Systems Genetics Approach to the Biology of Aging
The aging of the population is having a tremendous societal impact. The main goal of AgingX is to contribute to this aging challenge by aiming to better understand the biology of aging and to identify strategies to increase healthspan.
Disturbances of cellular metabolism, often linked to mitochondrial dysfunction, critically influence whole body metabolism and are, as such, prime determinants for lifespan and healthspan. Although mechanistic studies revealing the importance of mitochondrial activity have been highly informative on a cellular level, we now need new and integrative systems genetics resources to efficiently study the complex metabolic and mitochondrial networks that are linked to aging. This is necessary because aging is a truly multifactorial process, mediated by gene networks which integrate genetic and environmental cues.
Solid foundation to understand aging
We plan to study aging in a context that aims to mimic the genetic, molecular, and environmental complexities observed in natural populations. The specific goals of this project are:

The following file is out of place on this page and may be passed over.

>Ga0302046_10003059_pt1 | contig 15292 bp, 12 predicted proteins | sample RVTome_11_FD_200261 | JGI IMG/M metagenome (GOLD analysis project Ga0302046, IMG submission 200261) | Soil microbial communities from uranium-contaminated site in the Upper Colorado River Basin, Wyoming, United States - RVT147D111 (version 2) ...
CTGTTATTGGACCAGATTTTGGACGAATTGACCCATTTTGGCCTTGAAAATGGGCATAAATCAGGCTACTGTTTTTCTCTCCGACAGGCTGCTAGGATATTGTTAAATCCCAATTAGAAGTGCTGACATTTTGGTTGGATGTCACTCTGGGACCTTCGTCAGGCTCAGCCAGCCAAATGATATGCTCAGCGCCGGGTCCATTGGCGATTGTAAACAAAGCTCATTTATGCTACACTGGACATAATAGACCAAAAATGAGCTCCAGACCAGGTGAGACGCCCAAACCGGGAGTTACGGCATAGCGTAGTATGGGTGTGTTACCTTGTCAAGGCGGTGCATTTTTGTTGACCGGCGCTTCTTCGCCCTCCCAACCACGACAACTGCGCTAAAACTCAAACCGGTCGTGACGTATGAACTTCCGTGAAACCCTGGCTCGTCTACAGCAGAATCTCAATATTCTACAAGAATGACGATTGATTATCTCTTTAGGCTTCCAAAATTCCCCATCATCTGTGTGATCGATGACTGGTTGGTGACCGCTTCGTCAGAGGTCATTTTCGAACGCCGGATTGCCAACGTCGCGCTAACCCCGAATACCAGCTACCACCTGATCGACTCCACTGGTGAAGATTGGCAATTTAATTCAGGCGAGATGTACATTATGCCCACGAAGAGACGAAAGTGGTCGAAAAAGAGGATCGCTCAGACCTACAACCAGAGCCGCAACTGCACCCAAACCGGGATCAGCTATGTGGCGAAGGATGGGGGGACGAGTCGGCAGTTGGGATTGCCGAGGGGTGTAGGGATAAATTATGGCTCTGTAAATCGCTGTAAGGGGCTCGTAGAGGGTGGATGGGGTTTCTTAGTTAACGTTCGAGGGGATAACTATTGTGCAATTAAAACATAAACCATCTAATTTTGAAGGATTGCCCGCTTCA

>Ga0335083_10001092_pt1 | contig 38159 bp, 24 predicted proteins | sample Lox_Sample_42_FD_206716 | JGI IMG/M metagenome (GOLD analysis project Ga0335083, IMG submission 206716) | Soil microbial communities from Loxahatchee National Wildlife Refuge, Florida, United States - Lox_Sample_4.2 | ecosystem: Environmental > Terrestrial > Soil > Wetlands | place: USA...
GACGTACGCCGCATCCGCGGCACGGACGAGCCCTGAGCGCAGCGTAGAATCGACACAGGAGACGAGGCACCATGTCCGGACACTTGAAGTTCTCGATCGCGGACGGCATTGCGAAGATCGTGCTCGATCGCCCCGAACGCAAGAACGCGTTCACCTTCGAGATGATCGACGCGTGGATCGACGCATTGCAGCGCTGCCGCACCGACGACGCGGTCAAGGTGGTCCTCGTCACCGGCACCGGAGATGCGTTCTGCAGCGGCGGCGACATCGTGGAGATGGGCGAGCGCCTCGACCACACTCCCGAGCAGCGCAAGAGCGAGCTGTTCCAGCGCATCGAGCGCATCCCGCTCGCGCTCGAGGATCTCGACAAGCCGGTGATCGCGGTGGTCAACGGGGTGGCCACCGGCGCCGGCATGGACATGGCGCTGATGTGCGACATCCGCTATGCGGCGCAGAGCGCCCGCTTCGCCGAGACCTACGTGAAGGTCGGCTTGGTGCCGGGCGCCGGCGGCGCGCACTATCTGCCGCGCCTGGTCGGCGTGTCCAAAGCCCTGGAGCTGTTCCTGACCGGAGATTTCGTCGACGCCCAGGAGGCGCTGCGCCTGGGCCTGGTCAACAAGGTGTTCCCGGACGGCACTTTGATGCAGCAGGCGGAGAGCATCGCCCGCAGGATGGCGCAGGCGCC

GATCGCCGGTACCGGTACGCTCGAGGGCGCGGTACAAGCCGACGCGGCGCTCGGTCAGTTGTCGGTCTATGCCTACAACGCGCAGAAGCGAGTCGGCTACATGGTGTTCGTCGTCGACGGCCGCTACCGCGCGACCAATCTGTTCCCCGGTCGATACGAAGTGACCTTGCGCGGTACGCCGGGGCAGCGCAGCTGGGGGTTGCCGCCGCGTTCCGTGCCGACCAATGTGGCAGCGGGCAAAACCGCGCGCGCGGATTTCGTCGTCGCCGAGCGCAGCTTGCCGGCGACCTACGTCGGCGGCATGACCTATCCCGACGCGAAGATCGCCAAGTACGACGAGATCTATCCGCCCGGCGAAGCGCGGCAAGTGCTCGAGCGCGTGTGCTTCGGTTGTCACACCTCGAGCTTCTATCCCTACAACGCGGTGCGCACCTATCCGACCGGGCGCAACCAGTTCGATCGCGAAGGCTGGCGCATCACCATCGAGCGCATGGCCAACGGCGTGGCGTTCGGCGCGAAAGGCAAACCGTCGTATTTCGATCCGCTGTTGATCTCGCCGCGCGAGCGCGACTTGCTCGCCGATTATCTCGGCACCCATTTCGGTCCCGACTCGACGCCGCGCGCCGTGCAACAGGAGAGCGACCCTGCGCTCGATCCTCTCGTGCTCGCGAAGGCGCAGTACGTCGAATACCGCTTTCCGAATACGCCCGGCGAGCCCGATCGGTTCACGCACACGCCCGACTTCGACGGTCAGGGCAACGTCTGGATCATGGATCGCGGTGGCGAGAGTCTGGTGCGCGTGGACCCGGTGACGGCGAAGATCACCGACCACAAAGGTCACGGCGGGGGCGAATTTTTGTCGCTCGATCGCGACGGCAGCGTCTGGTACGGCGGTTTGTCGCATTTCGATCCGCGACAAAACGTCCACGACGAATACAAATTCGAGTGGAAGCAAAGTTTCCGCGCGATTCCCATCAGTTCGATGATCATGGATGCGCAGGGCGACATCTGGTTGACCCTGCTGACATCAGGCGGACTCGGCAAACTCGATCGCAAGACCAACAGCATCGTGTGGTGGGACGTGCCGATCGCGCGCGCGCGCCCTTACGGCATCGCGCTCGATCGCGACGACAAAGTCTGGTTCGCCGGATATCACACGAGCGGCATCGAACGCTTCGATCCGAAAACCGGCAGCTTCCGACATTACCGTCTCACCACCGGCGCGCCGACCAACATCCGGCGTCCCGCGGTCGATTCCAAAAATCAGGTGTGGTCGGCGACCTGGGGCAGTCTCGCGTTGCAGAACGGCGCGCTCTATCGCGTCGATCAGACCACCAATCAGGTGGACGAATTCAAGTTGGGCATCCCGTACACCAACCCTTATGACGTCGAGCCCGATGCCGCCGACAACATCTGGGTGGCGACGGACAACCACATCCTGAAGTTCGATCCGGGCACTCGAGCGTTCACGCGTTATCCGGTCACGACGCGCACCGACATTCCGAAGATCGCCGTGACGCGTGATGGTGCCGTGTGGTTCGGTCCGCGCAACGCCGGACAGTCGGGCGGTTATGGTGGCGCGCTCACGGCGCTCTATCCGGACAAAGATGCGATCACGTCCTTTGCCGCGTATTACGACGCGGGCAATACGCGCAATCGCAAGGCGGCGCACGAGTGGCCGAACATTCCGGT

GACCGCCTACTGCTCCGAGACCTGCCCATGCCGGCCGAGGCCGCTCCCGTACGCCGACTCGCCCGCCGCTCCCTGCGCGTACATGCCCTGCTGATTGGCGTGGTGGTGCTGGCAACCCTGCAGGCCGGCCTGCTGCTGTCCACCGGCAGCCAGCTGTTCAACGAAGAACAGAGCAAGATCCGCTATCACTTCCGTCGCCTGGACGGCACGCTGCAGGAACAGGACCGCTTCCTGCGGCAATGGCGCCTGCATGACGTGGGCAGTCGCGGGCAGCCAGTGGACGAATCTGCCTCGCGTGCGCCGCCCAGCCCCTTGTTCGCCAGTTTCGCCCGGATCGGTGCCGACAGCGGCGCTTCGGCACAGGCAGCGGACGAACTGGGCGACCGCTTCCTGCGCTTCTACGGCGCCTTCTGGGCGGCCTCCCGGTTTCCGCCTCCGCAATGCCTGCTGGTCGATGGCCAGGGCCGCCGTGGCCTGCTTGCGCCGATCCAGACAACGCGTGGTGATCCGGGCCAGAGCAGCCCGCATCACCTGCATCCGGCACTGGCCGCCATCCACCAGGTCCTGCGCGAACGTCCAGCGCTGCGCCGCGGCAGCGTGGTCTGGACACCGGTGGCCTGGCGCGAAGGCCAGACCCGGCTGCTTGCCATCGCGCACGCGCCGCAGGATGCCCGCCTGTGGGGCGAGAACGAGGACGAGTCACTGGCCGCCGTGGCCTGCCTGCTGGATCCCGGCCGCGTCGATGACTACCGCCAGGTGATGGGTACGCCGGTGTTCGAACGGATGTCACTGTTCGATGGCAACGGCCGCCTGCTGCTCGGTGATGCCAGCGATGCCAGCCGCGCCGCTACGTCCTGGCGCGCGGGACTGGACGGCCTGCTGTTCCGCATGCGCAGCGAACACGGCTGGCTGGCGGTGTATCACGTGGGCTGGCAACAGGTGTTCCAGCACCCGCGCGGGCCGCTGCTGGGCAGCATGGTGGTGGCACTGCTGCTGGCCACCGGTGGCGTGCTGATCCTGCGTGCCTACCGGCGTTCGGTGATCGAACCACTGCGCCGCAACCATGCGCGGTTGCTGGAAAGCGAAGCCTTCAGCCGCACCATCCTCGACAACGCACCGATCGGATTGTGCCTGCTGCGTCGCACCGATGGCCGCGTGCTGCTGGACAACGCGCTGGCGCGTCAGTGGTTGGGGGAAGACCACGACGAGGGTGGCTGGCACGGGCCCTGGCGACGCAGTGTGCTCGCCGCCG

- The measurement of gene-by-environment effects on lifespan and healthspan phenotypes by studying the variation in aging in Drosophila melanogaster (fruit fly) and mouse genetic reference panels subjected to a normal or high-fat diet;
- The investigation of gene-by-environment effects on molecular networks, metabolic biomarkers, and mitochondrial function;
- The integration of data and the performance of cross-species modeling of gene and network effects;
- The validation of implicated genes and networks in C. elegans and Drosophila and the translation of the findings to humans.
We believe that a clear model of the transfer of biological knowledge – from gene function to networks and phenotypes – across species constitutes a critical component of future systems biology and genetics. For this reason, these combined, cross-species efforts should provide a solid foundation to increase our understanding of the genetics and biology of aging, which may ultimately support the development of strategies to improve human healthspan.
|Principal Investigator||Prof. Bart Deplancke, Laboratory of Systems Biology and Genetics, Institute of Bioengineering, EPF Lausanne|
|Involved Institutions||EPF Lausanne, University of Lausanne, UniL-CHUV|
|Number of Research Groups||4|
|Project Duration||Apr. 2014 – Mar. 2018|
|Approved SystemsX.ch Funds||CHF 3 million|
Updated June 2014